/dev/ /media/floppy0 auto rw,user,noauto 0 0
192.168.2.3:/home/niksavel/shared/music /home/niksavel/Music/shared nfs _netdev,auto,user 0 0
192.168.2.3:/home/niksavel/shared /home/niksavel/z nfs _netdev,auto,user 0 0



I would really like to get this to work as this is one of those "Pro-Windows" friends that likes to criticise linux and I hate that :D
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Postby Husse on Sun Apr 01, 2007 7:02 pm

There are no ntfs partitions there, but some of theese ugly UUIDs. I think you should paste your mintDisk log
(/usr/lib/linuxmint/mintDisk/mintDisk.log)
and maybe we have to ask Clem for help :)
It seems that it is mintDisk that mounts after all.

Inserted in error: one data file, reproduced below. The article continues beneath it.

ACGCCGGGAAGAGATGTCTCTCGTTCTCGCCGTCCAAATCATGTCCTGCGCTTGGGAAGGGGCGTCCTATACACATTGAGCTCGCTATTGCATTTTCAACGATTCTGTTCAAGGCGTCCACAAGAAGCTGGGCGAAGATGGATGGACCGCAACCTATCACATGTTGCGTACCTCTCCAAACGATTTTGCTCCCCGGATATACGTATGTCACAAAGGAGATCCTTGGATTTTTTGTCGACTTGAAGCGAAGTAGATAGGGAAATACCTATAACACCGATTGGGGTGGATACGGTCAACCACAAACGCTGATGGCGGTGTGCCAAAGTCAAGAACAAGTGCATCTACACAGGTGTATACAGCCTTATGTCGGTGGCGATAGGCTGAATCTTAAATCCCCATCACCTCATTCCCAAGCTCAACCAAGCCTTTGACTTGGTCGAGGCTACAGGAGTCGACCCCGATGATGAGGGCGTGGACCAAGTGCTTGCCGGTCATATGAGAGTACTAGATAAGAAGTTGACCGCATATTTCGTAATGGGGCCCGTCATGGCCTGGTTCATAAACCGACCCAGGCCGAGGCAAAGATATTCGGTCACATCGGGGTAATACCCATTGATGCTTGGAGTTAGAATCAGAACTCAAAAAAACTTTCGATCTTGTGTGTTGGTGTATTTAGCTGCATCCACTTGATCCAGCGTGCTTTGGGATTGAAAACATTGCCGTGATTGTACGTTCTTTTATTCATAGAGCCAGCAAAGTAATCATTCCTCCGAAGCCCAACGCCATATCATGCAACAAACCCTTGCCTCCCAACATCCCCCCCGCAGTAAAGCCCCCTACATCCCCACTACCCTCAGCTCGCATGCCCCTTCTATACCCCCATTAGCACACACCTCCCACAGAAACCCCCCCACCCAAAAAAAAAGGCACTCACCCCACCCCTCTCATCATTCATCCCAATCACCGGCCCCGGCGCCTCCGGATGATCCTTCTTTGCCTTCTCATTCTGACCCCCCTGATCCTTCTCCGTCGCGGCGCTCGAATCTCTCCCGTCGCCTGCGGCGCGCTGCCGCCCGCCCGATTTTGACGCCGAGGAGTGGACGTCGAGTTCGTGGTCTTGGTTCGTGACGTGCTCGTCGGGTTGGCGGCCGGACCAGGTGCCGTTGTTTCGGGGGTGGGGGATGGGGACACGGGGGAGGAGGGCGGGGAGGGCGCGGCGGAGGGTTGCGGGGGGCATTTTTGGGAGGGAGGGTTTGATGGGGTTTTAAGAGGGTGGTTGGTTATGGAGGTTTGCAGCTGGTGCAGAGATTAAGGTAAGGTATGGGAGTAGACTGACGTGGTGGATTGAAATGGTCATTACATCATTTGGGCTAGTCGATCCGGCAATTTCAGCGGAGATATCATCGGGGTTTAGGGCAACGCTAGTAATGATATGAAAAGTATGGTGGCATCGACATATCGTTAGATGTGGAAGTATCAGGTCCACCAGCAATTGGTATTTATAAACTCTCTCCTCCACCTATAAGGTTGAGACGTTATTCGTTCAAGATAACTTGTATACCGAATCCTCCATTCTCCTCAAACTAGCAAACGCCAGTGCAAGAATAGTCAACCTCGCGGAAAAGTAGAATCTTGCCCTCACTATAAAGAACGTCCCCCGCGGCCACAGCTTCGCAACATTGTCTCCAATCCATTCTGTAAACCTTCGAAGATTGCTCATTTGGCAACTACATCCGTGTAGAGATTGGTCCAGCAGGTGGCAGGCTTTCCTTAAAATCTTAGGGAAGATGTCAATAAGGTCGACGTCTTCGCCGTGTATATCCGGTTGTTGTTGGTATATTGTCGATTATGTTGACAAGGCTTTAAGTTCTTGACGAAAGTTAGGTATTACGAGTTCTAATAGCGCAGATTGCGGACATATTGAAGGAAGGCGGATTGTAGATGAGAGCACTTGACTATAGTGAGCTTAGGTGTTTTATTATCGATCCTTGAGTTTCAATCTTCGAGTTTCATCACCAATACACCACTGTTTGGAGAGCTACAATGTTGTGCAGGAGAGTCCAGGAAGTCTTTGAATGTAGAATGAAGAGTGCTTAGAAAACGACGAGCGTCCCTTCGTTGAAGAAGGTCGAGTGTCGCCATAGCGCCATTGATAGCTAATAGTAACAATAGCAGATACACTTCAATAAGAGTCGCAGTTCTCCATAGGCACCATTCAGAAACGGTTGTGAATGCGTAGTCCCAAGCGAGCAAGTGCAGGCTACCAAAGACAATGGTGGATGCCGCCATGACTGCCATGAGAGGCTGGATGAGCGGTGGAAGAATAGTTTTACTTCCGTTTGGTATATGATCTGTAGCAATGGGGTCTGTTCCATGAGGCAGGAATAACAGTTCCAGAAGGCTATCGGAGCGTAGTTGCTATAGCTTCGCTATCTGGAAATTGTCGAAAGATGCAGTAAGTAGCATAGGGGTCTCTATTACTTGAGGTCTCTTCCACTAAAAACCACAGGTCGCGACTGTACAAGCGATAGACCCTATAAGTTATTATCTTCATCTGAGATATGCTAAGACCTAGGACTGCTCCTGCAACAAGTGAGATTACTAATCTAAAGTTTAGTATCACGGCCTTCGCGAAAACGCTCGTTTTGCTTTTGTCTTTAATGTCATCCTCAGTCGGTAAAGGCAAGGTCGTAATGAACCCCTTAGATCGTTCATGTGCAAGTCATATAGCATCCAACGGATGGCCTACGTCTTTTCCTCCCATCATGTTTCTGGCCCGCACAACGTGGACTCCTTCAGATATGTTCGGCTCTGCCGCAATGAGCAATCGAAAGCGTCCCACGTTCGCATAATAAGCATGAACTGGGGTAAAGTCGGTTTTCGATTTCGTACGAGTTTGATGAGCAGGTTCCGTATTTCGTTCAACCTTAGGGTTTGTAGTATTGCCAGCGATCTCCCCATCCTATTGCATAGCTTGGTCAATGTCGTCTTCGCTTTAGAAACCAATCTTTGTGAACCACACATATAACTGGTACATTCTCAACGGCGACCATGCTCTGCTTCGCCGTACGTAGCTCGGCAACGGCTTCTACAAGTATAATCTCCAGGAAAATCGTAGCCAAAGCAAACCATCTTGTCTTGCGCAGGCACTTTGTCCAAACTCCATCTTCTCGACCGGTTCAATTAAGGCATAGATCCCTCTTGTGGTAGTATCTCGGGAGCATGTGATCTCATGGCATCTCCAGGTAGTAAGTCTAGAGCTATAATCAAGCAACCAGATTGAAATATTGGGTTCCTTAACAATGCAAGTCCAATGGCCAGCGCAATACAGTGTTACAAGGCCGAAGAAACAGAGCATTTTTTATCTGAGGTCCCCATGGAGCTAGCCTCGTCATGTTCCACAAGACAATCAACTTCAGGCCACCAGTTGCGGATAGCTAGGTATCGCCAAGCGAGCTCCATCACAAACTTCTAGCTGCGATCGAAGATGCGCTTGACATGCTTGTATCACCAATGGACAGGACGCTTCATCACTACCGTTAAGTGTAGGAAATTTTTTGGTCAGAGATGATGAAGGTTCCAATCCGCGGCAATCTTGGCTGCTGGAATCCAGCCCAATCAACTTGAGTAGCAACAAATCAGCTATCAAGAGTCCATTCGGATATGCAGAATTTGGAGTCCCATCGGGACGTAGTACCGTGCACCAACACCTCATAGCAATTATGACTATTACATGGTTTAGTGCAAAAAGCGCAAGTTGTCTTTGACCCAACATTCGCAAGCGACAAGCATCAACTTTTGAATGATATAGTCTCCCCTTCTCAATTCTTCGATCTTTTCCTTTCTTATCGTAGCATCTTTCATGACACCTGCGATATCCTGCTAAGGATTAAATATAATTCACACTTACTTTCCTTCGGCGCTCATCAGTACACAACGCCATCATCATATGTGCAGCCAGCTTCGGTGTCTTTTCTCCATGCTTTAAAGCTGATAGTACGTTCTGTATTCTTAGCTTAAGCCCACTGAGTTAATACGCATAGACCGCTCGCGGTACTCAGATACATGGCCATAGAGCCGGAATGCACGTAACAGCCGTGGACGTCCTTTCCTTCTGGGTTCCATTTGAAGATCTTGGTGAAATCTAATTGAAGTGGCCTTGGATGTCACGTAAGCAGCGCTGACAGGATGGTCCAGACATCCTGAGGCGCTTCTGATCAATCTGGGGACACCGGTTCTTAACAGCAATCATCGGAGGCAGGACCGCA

Are there some special properties for the disk that are different from normal ntfs?
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Postby NiksaVel on Mon Apr 02, 2007 4:25 am

I don't know....

:shock:

normal NTFS disks are mounted through mintDisk and work r/w fine...


------------------------
* checking the presence of os-prober and remastersys...
-- os-prober is present
-- remastersys is present
-------------------------
* checking system environment...
-- user = niksavel
-- home = /home/niksavel
-- locale = en_US.UTF-8
-------------------------
* configuring options...
-- mount point: /media/<<DEVICE>>
-- show links: Yes
-- links location: /home/niksavel/Desktop/
-------------------------
* loading support for FAT32...
-- partition type = b
-- mount type = vfat
-- mount options = iocharset=utf8,umask=000